02 July 2024

“Speaking in tongues must be in an actual tongue. Bible says so.”

I heard this saying again recently. It’d been a few months. I hear it from time to time, but I haven’t given the subject its own article, so here y’go.

It’s a claim some cessationists make as part of their overall argument that speaking in tongues stopped in bible times, doesn’t happen anymore, and every continuationist church which still does tongues is either wrong, delusional, deceived, or devilish.

(And yes, because the Holy Spirit empowers tongues, claiming it's devilish means they're actually blaspheming the Holy Spirit. I know; some folks claim attributing the Spirit’s works to the devil somehow isn’t blasphemous. Okay then; how would they like it if every time they did a good deed, we said, “No they didn’t do it out of goodness; it’s all part of a satanic scheme to lead people astray; don’t trust them!” You know, kinda like they do with politicians from the other political party. Betcha it’d outrage them, or at the very least annoy them a bunch. Betcha they’d call it slanderous. And since blasphemy means slander, they’re blaspheming the Spirit. Whoops. Better repent! Okay, digression over.)

So in their churches, they forbid tongues. Yeah, I know there’s a bible verse telling us not to do that, 1Co 14.39 but they do it anyway. And how they justify it is with the saying in the title: “Speaking in tongues must be in an actual tongue. Bible says so. You are not speaking an actual tongue. You’re speaking gibberish. That’s not biblical. That’s devilish. And we oughta forbid devilry.”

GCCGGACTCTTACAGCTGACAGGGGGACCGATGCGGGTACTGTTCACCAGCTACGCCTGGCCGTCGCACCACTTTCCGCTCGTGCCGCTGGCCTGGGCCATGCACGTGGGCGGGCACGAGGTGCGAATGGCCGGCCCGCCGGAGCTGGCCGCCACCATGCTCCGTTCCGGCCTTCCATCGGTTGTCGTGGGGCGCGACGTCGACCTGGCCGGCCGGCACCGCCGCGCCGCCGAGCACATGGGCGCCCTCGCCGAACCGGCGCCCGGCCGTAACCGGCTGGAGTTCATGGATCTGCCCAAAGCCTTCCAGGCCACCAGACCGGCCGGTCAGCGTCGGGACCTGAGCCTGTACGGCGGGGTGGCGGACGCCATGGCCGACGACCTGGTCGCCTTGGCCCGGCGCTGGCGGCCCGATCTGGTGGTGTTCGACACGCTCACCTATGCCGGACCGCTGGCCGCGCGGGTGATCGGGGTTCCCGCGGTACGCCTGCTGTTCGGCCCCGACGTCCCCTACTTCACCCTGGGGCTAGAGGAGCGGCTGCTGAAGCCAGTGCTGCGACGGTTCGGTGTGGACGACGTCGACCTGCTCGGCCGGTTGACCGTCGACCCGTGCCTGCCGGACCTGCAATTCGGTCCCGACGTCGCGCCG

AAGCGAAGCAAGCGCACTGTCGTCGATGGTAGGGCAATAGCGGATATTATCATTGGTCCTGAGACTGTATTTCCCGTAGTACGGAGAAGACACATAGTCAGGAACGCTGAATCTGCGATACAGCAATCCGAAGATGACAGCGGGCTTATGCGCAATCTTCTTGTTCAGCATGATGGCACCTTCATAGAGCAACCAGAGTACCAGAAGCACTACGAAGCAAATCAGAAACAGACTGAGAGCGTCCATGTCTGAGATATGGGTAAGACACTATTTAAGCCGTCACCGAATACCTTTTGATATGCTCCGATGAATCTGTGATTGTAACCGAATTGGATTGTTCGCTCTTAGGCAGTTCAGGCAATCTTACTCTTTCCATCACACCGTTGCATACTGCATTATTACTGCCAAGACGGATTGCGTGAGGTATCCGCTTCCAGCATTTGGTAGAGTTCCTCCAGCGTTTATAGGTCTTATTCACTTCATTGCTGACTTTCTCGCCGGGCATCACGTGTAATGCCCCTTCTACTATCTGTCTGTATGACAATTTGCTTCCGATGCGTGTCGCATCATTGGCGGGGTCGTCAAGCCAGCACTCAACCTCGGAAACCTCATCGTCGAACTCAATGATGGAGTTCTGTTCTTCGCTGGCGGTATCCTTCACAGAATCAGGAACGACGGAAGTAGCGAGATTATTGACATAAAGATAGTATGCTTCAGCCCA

That’s right: In every place in the bible where we read about tongues, and speaking in tongues, these folks insist the ancient Christians were speaking other human languages. Because weren’t they doing just that on the first Christian Pentecost?

Acts 2.4-11 ESV
4And they were all filled with the Holy Spirit and began to speak in other tongues as the Spirit gave them utterance.
5Now there were dwelling in Jerusalem Jews, devout men from every nation under heaven. 6And at this sound the multitude came together, and they were bewildered, because each one was hearing them speak in his own language. 7And they were amazed and astonished, saying, “Are not all these who are speaking Galileans? 8And how is it that we hear, each of us in his own native language? 9Parthians and Medes and Elamites and residents of Mesopotamia, Judea and Cappadocia, Pontus and Asia, 10Phrygia and Pamphylia, Egypt and the parts of Libya belonging to Cyrene, and visitors from Rome, 11both Jews and proselytes, Cretans and Arabians—we hear them telling in our own tongues the mighty works of God.”

If the first instance of speaking in tongues consisted of foreign languages, they figure every instance of speaking in tongues must be that. Forget “various kinds of tongues;” 1Co 12.10 ESV they insist there’s only one kind: Foreign languages. Nothing else.